India’s External Affairs Minister S Jaishankar has been invited by the US for the “Friends of the Mekong Ministerial Meeting” which will be co-chaired by US secretary of state Blinken on Thursday (August 5) on the sidelines of the India-ASEAN foreign ministers meet, hosted by Brunei. The meeting brings together the five lower Mekong countries and partners and institutions like World Bank, the Asian Development Bank, New Zealand, Japan, South Korea and Australia on the table.
The US under President Donald Trump’s tenure had opened new fronts against China, and the Mekong river became a focal point of geopolitical rivalry between the two countries. The US back then had accused China of “hoarding” the Mekong river water which imperils the food, water and resources of the Southeast Asian economies. However, with Trump out of the equation and Biden refusing to act firmly against Jinping, the issue was put in the cold bag.
However, after becoming distant in the region and China bullying Washington on nearly every world stage, Biden has asked the hand of the Modi government which has strong ties with ASEAN nations to corner China on the issue. Moreover, India has a similar struggle with China on the Brahmaputra river system as Beijing builds massive dams upstream of the river to upend the natural flow of the water.
According to the Mekong River Commission (MRC), water levels of the Mekong river have dropped to “worrying levels” due to outflow restrictions from Chinese hydropower dams upstream
As reported by TFI, China has built 11 dams on the mighty Mekong River which have a combined water capacity of more than 47 billion cubic meters. Moreover, 80 per cent of the 12 million households in these agrarian economies are directly dependent upon the Mekong River for their survival. Fish and rice form a part of the staple diet of the people in these countries.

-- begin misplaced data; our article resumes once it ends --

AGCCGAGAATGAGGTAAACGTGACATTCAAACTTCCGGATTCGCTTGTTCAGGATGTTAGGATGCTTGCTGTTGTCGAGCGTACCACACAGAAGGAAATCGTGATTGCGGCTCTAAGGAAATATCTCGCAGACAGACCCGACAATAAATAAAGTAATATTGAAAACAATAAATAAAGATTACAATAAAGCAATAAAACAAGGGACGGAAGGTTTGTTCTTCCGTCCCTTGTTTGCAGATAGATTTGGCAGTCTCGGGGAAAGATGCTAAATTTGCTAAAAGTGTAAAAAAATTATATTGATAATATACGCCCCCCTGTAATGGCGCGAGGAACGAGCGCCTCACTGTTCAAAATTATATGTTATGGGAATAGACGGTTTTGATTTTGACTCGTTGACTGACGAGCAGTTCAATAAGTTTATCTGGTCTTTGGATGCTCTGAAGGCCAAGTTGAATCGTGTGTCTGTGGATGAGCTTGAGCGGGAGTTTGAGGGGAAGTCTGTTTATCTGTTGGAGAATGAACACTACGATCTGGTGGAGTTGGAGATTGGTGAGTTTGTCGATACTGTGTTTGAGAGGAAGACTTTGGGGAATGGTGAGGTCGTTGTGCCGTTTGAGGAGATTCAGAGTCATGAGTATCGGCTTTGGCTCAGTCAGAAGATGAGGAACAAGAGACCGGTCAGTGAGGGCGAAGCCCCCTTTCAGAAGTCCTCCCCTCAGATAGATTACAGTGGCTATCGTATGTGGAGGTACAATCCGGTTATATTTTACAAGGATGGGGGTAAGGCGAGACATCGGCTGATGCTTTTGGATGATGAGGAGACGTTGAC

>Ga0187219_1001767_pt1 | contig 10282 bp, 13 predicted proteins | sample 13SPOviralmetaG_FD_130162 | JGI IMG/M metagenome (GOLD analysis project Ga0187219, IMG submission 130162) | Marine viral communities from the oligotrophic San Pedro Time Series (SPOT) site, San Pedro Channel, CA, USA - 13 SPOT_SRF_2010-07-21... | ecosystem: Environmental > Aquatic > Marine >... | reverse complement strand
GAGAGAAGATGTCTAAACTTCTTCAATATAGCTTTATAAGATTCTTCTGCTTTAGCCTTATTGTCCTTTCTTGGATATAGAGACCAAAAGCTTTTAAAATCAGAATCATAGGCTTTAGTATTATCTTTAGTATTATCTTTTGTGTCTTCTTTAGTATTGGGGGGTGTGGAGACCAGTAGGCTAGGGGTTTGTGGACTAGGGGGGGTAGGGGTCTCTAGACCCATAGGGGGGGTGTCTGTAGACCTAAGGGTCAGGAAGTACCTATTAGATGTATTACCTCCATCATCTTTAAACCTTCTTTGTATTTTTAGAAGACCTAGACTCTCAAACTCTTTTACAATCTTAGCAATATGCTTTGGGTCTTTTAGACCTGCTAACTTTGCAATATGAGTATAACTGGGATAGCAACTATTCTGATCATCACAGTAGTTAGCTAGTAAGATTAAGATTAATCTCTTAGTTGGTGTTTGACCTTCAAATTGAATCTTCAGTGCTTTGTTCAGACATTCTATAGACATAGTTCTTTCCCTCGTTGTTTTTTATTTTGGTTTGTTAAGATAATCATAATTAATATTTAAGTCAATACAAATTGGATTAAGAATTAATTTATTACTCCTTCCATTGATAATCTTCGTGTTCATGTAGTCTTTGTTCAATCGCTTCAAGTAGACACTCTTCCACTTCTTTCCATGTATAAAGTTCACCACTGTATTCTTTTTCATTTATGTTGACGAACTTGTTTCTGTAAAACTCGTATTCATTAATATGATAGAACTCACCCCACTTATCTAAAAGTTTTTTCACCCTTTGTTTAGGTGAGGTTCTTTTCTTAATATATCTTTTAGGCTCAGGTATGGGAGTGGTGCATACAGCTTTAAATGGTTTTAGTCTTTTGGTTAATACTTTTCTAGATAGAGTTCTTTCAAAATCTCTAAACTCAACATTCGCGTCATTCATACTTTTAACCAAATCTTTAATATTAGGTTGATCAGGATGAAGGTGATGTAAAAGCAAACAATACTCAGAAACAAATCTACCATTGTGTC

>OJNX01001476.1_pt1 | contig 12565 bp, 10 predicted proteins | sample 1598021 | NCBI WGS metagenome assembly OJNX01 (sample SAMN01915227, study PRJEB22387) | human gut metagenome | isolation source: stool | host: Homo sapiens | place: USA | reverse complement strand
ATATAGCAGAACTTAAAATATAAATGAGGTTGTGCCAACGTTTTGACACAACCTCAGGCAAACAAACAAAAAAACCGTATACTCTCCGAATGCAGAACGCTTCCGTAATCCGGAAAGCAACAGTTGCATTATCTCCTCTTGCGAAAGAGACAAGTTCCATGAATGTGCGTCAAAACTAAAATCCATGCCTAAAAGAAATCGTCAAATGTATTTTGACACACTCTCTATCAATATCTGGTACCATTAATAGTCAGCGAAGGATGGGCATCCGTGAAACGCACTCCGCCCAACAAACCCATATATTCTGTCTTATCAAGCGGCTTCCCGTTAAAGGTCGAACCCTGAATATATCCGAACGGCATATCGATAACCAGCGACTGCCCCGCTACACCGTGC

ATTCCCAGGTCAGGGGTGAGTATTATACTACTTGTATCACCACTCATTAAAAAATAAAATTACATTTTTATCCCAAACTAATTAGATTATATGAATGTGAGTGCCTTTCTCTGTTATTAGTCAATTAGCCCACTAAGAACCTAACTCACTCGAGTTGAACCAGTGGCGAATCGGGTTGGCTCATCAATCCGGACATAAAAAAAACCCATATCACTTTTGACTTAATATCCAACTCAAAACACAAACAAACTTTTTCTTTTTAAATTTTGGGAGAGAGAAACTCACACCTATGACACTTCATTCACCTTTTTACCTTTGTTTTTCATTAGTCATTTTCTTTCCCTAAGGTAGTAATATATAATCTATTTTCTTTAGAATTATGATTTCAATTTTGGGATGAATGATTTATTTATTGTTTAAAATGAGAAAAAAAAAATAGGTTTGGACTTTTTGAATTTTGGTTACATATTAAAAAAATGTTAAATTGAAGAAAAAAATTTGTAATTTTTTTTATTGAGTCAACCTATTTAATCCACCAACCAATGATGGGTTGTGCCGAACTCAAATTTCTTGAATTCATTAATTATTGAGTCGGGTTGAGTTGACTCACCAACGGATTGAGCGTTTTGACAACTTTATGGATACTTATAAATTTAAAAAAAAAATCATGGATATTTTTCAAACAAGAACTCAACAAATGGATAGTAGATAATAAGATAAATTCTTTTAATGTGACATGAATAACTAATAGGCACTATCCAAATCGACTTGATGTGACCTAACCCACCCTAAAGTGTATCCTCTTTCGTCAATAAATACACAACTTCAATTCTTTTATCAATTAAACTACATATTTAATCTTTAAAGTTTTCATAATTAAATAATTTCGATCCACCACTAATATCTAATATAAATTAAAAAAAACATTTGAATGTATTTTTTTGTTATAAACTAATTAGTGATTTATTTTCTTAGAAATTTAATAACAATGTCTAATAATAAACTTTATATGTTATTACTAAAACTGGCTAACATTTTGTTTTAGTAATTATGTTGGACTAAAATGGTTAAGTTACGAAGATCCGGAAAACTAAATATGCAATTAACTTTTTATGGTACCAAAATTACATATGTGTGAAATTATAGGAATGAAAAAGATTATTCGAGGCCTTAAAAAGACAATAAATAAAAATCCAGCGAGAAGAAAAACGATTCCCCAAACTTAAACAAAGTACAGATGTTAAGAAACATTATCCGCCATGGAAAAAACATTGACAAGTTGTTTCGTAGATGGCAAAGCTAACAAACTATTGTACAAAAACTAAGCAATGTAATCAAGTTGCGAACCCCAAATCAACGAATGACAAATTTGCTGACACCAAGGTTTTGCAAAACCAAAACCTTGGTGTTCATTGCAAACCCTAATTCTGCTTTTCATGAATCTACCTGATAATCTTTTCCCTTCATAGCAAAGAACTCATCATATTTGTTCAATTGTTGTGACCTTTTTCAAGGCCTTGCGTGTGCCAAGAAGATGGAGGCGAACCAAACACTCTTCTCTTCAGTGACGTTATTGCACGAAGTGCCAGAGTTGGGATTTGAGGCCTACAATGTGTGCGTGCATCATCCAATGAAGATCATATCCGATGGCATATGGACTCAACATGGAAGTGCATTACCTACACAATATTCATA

According to the US-based research company, the damaging droughts in the aforementioned downstream LMB countries can be largely attributed to the Chinese dams that have been holding backwaters.
By raising the perilous issue and standing with the smaller countries of the Mekong region, New Delhi attempts to send a strong message to the CCP Politburo that it should stop playing with the nature and lives of millions of people for some measly gains. The similarities between the two river systems and the lifestyle of the population living around the rivers mean that if India doesn’t start pressuring China, it could be in for similar trouble in the future.